India's offer of bank loans for students who study overseas is likely to increase the scramble among the middle classes for a foreign degree, according to the country's communists.
Finance minister Yashwant Sinha announced in his annual federal budget that bank loans of up to R1.5 million (£22,000) would be available at low interest without the need for any collateral. The loans would be repayable over a period of five to seven years, with a provision for a "grace" period. Those who want to pursue higher education in India would be able to borrow up to R750,000.
"I have personally experienced poverty and faced problems in pursuing higher education," Mr Sinha told parliament. "I therefore feel that no deserving student in the country should be deprived of higher and technical education for want of finances."
Political opponents of the ruling coalition have called it an attempt to "pamper" the urban middle class. "What we need is more investment in school education and more incentives to the deprived families to send their children to schools," a Communist Party of India (Marxist) MP said.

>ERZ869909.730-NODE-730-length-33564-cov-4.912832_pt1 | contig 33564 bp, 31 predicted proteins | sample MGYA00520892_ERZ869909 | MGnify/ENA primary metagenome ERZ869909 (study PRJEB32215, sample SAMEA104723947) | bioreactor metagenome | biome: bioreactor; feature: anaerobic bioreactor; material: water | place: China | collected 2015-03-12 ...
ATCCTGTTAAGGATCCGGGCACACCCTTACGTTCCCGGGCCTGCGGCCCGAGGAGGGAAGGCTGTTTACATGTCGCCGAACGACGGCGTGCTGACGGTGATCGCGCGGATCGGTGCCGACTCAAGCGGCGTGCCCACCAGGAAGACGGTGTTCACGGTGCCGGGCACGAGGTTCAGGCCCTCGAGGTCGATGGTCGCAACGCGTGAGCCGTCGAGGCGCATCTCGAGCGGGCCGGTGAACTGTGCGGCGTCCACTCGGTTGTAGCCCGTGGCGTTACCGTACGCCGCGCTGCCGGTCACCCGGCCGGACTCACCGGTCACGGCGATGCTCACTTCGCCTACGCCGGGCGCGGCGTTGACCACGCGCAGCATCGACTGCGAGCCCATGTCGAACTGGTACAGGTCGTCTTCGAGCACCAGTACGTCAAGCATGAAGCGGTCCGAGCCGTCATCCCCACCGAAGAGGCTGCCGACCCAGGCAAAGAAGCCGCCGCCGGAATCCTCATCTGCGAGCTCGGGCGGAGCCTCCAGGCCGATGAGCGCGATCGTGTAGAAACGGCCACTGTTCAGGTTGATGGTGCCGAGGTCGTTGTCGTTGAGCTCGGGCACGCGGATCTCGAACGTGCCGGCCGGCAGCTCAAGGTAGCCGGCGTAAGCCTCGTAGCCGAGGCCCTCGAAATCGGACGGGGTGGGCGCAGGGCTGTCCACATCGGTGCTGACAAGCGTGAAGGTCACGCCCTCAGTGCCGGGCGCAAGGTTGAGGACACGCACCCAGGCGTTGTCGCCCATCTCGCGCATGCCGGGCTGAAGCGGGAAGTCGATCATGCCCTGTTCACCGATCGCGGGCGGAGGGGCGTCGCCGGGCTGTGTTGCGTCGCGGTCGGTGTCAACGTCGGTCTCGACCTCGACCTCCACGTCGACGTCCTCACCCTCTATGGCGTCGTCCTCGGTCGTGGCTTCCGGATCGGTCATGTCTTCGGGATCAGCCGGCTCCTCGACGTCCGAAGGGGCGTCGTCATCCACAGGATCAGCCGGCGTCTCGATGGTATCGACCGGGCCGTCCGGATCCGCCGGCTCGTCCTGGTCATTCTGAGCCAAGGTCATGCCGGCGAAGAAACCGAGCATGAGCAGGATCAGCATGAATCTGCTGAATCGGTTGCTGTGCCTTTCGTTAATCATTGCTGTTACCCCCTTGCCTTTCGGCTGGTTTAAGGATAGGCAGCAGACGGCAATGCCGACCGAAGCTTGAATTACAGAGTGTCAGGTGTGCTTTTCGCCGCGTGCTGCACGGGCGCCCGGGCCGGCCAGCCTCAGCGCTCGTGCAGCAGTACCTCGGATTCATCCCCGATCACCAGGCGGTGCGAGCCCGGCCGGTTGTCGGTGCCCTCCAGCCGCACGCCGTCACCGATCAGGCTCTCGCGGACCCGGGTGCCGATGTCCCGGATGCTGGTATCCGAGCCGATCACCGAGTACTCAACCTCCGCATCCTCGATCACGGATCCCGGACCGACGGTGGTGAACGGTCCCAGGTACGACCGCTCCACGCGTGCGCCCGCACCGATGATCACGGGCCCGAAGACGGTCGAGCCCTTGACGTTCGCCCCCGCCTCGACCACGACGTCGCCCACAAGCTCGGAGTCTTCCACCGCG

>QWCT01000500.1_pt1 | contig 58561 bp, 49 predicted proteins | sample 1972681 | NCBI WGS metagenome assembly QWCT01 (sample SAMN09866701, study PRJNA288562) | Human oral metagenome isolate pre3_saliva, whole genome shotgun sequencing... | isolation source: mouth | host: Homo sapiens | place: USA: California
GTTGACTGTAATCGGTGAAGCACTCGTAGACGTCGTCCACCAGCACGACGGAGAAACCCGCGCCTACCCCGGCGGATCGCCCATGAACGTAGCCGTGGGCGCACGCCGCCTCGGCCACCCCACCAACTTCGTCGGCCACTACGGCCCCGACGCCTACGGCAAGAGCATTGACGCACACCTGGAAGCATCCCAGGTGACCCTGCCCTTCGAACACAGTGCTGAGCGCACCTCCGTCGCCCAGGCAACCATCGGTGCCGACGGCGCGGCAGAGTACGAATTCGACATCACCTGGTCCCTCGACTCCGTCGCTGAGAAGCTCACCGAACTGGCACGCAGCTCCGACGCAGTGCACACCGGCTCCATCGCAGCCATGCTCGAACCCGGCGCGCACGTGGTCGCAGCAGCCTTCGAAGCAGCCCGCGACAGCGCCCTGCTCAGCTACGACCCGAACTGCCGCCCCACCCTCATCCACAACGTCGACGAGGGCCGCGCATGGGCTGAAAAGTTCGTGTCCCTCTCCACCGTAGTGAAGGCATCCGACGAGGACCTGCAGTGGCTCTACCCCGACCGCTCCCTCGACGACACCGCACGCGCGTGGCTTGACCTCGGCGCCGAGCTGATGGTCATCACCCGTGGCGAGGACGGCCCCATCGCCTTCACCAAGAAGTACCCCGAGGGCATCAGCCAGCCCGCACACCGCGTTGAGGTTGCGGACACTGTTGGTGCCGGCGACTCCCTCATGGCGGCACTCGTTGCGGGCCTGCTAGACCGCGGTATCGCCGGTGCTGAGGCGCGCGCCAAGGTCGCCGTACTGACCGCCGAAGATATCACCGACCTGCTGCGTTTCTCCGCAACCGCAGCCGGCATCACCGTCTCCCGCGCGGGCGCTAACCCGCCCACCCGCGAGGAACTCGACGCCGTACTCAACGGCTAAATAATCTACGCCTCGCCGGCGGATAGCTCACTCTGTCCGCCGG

However, the announcement has been widely welcomed in India, where a foreign degree is regarded as a status symbol. It has been described as an "egalitarian" measure aimed at breaking the class barrier that allowed only the rich to reap the economic and social advantages of foreign education.
It should also come as a boon to foreign institutions, including British universities and colleges, which have been trying to attract Indian students. With more students in a position to pay, the profile of Indian students studying overseas is likely to expand.